Perfumed herself in cynicism. Seated in sparkled-red booth, at the diner she works at, on lunch break. Asks her ex for more napkins, so that the Maraschino cherry syrup, slipping down her uneaten whip cream, won’t leave too much of a bloodstain.
In life, she gets none of what she needs.
she don’t know how to look for it. Used her thin-lips, french-tips, and wide hips as substitute for her reason.
In community college she was Ms. Social Justice. With whistles in her rhymes, she disfigured time — spoke as if she still went to bed hungry, as if her hardship still derived from standardized tests, redline streaks on neighborhoods, and the injustice of health outcomes. As if she was raised in urban desert, traded Takis for tomatoes and fresh mustard greens. ill-informed by the Man, and too in love with Grandma’s butter or Aunt Jemima’s syrup to eat anything without a little bit of salt, sugar.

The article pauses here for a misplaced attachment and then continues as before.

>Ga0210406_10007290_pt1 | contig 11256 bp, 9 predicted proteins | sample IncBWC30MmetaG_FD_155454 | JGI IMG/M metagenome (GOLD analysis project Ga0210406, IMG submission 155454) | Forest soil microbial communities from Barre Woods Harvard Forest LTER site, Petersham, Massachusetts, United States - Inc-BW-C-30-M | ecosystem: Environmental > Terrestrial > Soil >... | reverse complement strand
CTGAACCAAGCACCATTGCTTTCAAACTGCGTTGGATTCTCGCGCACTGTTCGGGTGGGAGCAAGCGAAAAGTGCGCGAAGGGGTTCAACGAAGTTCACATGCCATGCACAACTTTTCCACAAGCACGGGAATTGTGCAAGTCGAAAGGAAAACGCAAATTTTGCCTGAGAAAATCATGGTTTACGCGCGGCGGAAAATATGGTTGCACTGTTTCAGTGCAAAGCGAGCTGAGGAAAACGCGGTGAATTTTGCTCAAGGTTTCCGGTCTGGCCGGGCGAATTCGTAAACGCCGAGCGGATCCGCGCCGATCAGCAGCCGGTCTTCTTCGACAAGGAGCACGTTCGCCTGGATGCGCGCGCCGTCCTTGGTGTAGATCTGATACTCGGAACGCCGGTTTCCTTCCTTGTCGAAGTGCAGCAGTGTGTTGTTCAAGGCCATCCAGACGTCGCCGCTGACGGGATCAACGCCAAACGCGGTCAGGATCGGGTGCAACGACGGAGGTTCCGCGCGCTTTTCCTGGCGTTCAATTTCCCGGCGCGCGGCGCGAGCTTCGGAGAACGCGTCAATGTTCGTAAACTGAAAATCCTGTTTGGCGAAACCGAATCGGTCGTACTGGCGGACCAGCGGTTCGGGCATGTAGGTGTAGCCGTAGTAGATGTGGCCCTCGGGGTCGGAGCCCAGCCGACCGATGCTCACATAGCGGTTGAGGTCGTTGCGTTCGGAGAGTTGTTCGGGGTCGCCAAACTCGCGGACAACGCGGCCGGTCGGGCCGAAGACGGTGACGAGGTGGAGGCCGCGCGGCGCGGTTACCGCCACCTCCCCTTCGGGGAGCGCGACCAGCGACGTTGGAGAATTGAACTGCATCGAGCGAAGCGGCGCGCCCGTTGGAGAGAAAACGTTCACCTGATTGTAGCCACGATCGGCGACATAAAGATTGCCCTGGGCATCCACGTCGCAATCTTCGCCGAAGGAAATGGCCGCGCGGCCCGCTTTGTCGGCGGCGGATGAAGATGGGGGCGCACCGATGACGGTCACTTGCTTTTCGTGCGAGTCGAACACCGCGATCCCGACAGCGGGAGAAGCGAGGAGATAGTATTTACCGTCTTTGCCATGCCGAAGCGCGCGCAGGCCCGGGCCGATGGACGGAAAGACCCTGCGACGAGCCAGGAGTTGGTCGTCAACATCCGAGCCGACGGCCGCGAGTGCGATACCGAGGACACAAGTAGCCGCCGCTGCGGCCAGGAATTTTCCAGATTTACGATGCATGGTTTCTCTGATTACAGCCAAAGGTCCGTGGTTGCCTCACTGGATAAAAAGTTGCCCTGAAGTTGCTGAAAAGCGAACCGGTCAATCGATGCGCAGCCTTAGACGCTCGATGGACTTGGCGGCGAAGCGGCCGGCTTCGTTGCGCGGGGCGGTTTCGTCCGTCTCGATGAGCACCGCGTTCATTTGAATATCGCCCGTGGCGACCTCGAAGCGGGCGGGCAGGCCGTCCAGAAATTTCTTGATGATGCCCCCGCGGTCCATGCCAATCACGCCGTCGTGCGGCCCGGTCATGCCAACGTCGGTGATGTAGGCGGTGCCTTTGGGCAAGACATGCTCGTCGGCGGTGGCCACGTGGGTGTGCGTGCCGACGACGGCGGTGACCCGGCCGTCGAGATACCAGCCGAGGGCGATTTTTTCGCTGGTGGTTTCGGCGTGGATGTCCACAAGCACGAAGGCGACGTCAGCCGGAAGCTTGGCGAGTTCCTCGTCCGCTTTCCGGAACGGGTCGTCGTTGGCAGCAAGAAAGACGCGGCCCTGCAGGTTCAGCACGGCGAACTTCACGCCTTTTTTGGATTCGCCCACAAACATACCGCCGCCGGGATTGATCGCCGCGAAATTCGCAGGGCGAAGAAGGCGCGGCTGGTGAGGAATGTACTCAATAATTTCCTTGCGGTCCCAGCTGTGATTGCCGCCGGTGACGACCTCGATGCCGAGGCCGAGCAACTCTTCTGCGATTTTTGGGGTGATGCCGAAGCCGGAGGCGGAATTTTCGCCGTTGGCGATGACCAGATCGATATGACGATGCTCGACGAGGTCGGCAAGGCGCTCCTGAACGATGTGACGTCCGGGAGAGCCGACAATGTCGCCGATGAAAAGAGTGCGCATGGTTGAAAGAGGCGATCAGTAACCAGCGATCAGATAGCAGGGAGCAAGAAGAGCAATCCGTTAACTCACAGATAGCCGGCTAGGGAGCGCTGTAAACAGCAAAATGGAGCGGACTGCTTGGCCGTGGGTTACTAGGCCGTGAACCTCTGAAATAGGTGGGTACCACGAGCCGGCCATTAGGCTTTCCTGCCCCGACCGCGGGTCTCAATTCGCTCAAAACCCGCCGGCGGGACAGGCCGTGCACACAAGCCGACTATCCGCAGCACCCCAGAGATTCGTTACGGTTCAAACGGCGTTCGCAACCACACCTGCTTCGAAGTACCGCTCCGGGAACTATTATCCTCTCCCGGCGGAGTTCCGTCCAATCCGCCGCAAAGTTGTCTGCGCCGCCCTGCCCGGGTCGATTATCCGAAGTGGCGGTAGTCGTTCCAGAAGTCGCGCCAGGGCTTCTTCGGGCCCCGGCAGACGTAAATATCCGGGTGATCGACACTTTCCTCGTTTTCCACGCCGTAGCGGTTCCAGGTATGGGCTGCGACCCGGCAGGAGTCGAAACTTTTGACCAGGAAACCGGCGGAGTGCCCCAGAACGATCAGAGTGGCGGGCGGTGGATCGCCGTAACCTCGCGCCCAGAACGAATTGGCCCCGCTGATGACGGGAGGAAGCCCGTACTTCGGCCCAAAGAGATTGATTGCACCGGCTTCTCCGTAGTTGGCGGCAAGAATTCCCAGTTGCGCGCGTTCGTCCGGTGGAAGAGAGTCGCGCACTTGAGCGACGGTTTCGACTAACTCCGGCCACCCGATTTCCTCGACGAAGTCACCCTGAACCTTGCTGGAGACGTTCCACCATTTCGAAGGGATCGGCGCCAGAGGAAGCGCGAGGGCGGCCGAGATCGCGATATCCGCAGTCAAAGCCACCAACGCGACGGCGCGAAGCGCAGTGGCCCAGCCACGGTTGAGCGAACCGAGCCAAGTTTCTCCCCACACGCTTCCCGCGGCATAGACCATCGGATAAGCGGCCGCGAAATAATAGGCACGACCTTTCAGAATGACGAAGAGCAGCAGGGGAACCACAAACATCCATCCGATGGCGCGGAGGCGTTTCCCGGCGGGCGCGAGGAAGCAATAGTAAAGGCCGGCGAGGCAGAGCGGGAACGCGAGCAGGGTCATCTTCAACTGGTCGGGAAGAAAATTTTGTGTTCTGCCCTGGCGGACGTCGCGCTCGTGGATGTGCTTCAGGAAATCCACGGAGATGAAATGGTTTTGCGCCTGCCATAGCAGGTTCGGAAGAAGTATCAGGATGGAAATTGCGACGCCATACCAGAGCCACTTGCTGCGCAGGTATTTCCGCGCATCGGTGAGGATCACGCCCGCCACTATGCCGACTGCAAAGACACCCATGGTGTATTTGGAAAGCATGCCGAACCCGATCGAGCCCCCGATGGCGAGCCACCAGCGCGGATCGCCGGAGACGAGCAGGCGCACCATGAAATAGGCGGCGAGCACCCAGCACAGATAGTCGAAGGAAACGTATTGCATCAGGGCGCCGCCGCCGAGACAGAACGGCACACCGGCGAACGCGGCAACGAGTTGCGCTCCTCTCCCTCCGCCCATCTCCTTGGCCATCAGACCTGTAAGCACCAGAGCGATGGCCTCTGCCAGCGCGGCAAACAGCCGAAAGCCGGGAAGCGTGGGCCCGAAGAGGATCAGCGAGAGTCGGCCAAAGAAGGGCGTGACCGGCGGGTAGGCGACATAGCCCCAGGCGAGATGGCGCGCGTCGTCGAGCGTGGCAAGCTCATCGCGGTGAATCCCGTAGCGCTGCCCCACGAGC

Since then, her womanhood — a discarded thimble tossed in the cavernous bowl of Martha’s sugar cookie batter, was stirred into the smoothness of her social class. The boy loved her; one bedtime and months later, the roundness of her belly asserted itself over her Levi’s. She never googled baby names. Never painted an empty room a different color.
— — — — —
Mother told her: God never advises that we leave. Pray to Him.
She knows no one who has died. Yet, she carries tombstones under her eyelids; Justin Beiber ringtone “Sorry” in her back pocket. Wonders if paychecks will be fat enough to feed her baby this season. she waits. she counts the number of faked gemstones on the bracelet he gave her for their 1st anniversary.